Let’s be honest: the coronavirus pandemic, for that is what the mainstream news media is calling it, is a scary phenomenon. In order to take fear out of the equation let’s add a bit more fact to forecast where this is going.
I intend to take the publicly available numbers today – on 8th February 2020 – and provide a basic forecast for where the number of cases and deaths due to coronavirus may end up by 2nd April 2020.
First and foremost though: this is a tragic public health issue and one that world governments are frantically trying to come to terms with. WHO Director General Dr Tedros Adhanom Ghebreyesus has recently come out to stress that misinformation “is making the work of our heroic workers even harder.”
The intention here is to de-mystify the virus and to simply present an estimated end-result than is better than guessing.
Coronavirus Update for 8th February 2020
As of today there are 38,359 cases of coronavirus world-wide and there have been 815 total deaths. That’s much higher than when we wrote about the virus on 1st February 2020, when cases numbered 14,551 and there had been 304 deaths.
The problem is this: numbers are completely meaningless without context. How many deaths do you think there will be in a month? Three months? Ten months? Headlines in the news suggest there could be tens of thousands of deaths.
Coronavirus Total Cases and Total Deaths (February – April 2020)
What we really need to do is take the existing data and do some basic calculations to figure out the current growth rate in 1. Total number of cases and 2. Total number of deaths. Then take that data set and without much complicated effort project it into the future to understand where this might be headed.
Right away you can see that the growth rates have slowed significantly.
|Date||Total Cases||Total Deaths||Growth Rate||Death Rate|
The graph would suggest that the growth rate has picked up; however, it hasn’t, and despite a rising number of cases the growth rate is now 10%, compared to 55% on the 24th of January. There are similar figures for the death rate that again show it is slowing down in a fairly predictable fashion.
When you take these numbers and use a basic system for projecting them into the future, following two rules:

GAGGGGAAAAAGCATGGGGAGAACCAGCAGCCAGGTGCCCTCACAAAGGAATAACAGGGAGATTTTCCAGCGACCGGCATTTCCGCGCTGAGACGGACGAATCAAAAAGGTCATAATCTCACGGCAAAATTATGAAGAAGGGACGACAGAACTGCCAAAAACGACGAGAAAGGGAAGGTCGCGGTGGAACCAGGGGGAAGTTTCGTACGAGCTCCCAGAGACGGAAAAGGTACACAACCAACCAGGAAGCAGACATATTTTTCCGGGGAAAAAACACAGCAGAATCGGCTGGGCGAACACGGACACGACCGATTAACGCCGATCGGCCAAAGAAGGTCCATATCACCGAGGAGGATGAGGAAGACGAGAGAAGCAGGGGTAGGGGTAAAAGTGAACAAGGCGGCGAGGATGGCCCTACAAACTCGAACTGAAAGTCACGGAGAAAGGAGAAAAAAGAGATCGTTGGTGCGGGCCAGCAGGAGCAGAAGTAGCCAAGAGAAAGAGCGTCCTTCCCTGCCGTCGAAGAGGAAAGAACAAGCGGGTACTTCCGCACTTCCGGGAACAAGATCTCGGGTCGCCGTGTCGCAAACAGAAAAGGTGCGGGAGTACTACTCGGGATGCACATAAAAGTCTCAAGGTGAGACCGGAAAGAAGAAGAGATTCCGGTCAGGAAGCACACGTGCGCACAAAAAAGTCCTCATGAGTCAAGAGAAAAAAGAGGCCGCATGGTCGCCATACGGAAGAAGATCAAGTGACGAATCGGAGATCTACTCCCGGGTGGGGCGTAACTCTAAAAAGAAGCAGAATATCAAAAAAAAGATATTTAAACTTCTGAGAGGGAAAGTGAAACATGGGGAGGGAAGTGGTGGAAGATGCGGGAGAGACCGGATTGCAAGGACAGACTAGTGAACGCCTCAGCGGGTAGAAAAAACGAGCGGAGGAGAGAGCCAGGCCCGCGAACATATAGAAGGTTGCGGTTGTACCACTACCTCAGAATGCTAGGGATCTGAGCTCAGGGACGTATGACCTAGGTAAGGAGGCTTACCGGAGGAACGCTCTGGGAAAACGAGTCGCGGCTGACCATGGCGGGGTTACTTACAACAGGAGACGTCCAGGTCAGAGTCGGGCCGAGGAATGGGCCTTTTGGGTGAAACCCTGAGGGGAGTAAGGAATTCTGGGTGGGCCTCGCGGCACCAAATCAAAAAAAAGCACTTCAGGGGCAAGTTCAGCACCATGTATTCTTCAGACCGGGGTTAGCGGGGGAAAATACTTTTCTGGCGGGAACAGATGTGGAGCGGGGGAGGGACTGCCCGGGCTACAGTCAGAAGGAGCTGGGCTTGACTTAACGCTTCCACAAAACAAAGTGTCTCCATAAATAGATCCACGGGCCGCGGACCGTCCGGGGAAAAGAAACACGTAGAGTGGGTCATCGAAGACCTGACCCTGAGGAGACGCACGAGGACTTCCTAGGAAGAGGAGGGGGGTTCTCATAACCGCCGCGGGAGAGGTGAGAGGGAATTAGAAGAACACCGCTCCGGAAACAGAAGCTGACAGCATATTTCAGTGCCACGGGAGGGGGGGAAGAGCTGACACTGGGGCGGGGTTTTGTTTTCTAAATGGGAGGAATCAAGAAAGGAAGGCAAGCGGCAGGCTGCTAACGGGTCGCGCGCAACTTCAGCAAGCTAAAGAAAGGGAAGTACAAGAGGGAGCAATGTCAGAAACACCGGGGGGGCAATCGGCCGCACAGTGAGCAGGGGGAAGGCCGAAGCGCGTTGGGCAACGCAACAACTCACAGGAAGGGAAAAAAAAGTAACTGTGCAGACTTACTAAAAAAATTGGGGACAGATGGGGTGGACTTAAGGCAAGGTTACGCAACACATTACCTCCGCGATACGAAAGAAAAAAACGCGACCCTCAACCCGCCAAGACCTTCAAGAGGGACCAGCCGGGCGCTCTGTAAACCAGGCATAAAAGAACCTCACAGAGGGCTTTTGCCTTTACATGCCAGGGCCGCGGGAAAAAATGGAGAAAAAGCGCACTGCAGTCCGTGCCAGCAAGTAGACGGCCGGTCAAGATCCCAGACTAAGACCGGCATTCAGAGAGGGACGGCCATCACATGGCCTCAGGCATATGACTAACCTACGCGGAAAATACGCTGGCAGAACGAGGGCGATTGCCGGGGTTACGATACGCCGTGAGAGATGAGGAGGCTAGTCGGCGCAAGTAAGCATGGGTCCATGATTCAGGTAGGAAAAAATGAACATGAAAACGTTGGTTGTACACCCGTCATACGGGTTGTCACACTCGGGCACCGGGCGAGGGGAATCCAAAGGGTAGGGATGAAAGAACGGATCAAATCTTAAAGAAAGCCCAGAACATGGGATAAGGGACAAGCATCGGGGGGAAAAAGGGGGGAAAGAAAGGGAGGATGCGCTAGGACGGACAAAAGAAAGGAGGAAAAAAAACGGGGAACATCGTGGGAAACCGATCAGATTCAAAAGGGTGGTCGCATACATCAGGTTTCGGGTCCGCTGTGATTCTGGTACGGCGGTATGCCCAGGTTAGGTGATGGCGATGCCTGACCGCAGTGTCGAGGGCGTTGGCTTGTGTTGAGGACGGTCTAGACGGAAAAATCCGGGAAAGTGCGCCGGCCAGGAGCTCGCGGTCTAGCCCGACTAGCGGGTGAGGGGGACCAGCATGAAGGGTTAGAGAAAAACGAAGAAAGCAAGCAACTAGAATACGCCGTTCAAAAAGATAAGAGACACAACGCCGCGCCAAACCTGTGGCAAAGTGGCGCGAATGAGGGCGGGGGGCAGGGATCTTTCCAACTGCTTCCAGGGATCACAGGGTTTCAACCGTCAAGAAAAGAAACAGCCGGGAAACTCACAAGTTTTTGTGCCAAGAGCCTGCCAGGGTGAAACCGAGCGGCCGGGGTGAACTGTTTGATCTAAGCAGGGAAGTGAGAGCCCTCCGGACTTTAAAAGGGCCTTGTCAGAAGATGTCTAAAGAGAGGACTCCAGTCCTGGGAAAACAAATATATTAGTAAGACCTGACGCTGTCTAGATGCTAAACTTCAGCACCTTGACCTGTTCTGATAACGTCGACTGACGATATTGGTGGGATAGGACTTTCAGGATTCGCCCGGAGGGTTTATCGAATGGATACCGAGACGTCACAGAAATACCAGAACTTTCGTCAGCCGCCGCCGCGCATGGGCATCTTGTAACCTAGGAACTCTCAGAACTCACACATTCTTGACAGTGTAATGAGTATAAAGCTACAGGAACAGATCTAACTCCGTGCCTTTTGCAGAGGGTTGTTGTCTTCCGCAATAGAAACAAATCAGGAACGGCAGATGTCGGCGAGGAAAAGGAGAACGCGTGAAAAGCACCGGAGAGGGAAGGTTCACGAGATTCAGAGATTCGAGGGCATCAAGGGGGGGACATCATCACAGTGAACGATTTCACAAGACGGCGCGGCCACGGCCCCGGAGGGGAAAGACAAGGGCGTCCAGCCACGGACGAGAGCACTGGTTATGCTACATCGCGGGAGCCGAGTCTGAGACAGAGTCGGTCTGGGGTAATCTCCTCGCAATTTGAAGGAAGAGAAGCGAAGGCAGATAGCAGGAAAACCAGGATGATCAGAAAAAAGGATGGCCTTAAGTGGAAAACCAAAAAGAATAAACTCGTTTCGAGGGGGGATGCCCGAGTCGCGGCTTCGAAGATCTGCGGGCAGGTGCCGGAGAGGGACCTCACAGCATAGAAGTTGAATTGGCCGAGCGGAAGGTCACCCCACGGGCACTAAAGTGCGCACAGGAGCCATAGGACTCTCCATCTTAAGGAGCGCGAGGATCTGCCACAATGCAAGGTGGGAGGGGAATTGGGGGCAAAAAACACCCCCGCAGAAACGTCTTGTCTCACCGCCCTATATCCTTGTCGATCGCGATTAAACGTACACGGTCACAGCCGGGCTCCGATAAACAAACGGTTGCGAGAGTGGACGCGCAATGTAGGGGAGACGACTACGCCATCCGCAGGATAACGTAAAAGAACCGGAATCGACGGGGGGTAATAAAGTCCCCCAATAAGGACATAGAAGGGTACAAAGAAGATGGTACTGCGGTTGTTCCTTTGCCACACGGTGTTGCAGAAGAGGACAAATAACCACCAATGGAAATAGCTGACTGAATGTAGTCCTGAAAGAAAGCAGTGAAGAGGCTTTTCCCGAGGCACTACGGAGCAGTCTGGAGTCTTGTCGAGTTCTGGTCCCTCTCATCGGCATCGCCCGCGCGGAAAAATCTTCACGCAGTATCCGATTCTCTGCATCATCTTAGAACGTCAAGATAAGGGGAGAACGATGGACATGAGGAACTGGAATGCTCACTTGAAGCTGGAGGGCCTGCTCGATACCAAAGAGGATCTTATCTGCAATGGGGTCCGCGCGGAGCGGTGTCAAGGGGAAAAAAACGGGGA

|1. Growth rate reduces by 51.6% every week based on the last 2 weeks from 24th January 2020|
|2. Death rate reduces by 49% every week based on the last 2 weeks from 24th January 2020|
What you find is that the coronavirus will virtually fizzle out by 2nd of April 2020.
Let’s look at the death rate (above). What on Earth? Why is it so small? Well, if you stayed awake during stats courses you would remember that it is best practice to keep graphs axes the same when comparing datasets. The first graph shows cases rising from 38,359 today to approximately 89,048 by the 2nd of April 2020. To be honest unless the growth rate changes that could turn out to be a very decent forecast. Remember, if we use the same scale for the second graph (100,000), then the final forecasted death roll is 2,555 and barely registers on the graph.
Here is what it looks like with a modified axis, which is no doubt what the news media use:
This suggests that the coronavirus death toll is going to pick up between the 8th of February and could very well reach 1900 by 20th February. We are in peak flu season, this virus is spreading across a bunch of cities and although slowing down the growth rate is still high. If it continues to drop like it has within the last two weeks, then you would expect to see a material slowdown by 24th February when the growth rate drops below 2%.
I think that rather than sensationalising what is happening, people should be focusing on the public health tragedy that coronavirus represents. If you are going to listen to the data that is widely reported, in terms of raw figures of cases and deaths, then remember that you need to view these numbers in context.
Instead of projecting forward, as many economists are doing, what the likely economic impact is going to be and talking about ‘great unknowns,’ we should be using our vast pools of data scientists and empirical evidence to figure out what the likely outcome is going to be and work towards eliminating the virus.
As of yet I haven’t seen anybody doing that. Instead, there has been a lot of hearsay and speculation about ‘what could happen.’
Perhaps this small contribution (which may turn out to be quite wide of the mark) will have the impact of raising the standard of factual reporting to a point where – at the very least – we try to use numbers and facts to determine what the likely outcome will be.